Parallel Lives of Jesus: A Guide to the Four Gospels, by Edward Adams. Introductions to the Gospels most often underscore the individual personality of each Gospel and leave aside questions of the Gospels’ similarity. Parallel Lives of Jesus achieves both with economy and clarity.
Following Jesus Through the Eye of the Needle: Living Fully, Loving Dangerously, by Kent Annan. Annan's account of the work he and Shelly Satran have carried out in Haiti is not technically a work of biblical studies. It is, nevertheless, a riveting account of what it means for one deeply committed couple to attempt to follow Jesus.
Few biblical scholars at work today combine Allison’s extensive learning, personal modesty and refreshing honesty. In this study he attempts to reconcile his theological commitments and his historical reconstruction.
Laments over the current state of academic biblical study abound, but Bockmuehl moves beyond his penetrating critique of the discipline to offer constructive proposals for reorienting New Testament study around the implied readers who are members of ecclesial communities and around the apostolic memory of Jesus.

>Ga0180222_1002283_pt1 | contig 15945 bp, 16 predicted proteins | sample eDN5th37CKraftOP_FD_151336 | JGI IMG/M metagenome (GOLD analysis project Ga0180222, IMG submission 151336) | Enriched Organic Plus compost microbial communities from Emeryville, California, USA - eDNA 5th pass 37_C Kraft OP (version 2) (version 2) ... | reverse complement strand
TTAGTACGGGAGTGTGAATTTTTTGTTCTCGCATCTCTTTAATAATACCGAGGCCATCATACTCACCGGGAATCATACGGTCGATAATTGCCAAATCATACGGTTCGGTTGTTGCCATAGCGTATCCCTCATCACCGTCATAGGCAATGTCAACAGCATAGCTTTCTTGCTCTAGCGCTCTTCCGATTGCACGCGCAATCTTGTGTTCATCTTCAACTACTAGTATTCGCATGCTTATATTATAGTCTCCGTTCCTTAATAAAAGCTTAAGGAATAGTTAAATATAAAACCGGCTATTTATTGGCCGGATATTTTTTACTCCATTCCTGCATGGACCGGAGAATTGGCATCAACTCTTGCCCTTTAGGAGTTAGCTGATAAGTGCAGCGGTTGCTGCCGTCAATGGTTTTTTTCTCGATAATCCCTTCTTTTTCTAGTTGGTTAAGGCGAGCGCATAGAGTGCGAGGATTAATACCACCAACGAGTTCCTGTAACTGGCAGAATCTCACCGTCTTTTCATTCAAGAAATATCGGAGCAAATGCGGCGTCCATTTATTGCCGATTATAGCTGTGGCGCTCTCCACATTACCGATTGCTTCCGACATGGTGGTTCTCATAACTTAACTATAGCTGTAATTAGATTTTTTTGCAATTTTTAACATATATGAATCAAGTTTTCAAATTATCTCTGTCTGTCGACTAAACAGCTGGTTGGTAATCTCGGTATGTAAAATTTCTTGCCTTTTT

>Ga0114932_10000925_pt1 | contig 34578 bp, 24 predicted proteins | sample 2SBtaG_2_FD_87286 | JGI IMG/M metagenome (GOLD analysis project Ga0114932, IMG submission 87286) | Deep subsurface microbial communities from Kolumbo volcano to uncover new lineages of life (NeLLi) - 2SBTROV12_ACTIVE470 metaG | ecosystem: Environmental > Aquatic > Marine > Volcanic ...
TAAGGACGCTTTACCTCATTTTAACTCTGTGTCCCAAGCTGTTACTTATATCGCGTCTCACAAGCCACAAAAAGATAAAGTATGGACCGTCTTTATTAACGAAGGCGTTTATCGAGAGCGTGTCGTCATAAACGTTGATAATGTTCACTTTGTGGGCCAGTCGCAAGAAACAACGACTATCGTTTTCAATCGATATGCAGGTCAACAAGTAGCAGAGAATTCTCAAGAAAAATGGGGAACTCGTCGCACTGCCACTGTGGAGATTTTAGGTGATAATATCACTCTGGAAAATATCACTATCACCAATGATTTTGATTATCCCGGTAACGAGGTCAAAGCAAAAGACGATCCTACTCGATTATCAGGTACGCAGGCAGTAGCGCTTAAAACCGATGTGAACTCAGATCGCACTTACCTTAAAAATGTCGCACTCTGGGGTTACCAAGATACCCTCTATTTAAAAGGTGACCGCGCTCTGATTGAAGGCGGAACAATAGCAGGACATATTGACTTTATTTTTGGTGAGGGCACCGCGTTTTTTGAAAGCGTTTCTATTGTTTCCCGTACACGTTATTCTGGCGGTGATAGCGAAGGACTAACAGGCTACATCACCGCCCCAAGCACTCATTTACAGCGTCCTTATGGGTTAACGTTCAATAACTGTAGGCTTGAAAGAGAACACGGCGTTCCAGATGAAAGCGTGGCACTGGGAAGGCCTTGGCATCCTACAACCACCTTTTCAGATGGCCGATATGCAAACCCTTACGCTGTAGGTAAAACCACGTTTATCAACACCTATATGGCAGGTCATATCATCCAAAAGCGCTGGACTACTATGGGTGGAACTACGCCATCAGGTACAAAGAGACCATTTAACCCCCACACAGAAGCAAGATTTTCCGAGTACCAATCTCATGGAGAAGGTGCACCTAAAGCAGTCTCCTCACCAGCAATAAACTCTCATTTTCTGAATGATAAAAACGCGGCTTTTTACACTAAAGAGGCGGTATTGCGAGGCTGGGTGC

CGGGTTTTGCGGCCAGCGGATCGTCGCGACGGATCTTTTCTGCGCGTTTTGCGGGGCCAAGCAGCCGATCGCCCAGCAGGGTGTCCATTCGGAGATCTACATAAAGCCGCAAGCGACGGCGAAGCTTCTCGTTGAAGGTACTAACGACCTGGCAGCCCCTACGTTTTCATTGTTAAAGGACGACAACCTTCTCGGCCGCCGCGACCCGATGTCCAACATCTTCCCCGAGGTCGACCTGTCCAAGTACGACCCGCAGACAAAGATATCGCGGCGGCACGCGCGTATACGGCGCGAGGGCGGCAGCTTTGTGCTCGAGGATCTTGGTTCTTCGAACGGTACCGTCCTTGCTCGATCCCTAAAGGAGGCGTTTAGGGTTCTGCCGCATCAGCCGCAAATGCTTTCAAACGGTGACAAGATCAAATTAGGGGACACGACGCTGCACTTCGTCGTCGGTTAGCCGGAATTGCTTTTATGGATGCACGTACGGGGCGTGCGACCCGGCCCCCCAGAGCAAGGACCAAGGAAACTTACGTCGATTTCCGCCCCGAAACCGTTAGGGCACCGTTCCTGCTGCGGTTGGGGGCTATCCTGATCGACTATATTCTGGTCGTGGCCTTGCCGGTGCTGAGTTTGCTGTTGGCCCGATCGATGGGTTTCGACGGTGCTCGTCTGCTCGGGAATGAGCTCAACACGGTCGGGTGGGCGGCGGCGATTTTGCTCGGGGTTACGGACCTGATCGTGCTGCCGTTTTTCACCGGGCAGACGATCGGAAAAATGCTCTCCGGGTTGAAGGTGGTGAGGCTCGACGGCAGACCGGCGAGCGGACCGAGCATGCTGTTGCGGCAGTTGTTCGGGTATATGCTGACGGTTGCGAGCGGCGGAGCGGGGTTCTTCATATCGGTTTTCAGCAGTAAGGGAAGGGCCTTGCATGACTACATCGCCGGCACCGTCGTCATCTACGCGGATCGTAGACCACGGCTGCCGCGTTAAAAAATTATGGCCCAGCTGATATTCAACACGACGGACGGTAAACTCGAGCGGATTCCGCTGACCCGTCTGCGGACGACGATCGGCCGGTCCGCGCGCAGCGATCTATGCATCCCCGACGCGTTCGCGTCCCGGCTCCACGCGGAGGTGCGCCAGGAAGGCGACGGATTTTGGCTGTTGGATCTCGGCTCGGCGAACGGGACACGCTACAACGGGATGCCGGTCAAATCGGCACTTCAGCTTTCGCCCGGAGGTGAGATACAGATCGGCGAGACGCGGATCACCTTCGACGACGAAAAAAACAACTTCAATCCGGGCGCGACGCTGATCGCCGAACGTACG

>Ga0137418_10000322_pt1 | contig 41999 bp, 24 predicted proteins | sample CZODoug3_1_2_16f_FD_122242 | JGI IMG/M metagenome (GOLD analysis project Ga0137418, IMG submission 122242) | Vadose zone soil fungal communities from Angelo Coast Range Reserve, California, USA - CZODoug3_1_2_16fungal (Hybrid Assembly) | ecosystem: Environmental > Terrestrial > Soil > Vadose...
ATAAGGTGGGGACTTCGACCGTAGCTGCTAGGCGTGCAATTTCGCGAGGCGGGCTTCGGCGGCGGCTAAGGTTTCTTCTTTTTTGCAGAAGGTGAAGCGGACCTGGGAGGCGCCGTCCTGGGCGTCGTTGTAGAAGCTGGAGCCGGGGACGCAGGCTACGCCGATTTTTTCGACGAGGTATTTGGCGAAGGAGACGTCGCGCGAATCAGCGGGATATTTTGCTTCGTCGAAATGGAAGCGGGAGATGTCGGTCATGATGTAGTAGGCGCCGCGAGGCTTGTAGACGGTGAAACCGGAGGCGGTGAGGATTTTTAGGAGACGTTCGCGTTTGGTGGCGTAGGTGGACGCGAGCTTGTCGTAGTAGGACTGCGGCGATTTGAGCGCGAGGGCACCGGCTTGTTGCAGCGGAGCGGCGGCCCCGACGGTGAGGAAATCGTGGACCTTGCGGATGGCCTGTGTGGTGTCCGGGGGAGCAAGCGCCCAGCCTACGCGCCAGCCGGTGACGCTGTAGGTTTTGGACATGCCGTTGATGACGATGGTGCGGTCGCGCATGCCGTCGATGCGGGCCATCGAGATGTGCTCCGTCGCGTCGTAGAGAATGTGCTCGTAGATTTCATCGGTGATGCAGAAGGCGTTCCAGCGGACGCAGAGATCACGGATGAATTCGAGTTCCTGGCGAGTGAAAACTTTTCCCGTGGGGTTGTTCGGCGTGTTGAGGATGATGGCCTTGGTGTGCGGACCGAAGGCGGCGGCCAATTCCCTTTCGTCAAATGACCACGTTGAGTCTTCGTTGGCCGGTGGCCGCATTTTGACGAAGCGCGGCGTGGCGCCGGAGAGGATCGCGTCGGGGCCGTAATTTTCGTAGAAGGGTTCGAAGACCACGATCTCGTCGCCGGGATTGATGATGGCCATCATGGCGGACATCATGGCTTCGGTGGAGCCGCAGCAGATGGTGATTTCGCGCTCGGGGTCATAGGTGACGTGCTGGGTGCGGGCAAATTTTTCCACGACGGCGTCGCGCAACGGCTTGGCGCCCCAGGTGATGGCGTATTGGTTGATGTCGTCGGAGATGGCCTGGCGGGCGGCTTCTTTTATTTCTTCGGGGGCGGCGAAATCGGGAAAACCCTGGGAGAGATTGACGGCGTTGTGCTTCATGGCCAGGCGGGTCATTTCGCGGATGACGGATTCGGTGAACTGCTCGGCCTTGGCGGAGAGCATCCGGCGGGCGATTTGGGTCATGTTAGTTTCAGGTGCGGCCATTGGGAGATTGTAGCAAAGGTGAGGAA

Christian Identity in the Jewish and Graeco-Roman World. Judith M. Lieu. Oxford Univ. Press, 384 pp., $99.00.
In this multifaceted and sophisticated undertaking, Lieu explores the ways in which early Christian texts depict an emerging Christian identity and reflect the embeddedness of that identity within the ancient world. For all who struggle with the question of what it means to be a Christian, Lieu presents a thoughtful guide.
Sometime in the middle of my second year at New York’s Union Seminary, I made an appointment to consult with J. Louis Martyn about my prospects for graduate work in New Testament. I gathered together my undergraduate transcript, a list of courses I had taken at Union, copies of my seminary papers in biblical studies, and all the courage I could muster.
However one assesses Mel Gibson’s The Passion of the Christ, the film has drawn attention to the death of Jesus in a way that preachers and teachers, who annually labor to place Good Friday before their people, can only envy. One could scarcely have imagined that the crucifixion would become a topic for movie reviewers and talk show hosts.
Among my friends and acquaintances, the recent made-for-television movie Mary generated little interest. Perhaps that is because I spend too much time with Protestants for whom any display of interest in Mary continues to be slightly suspect.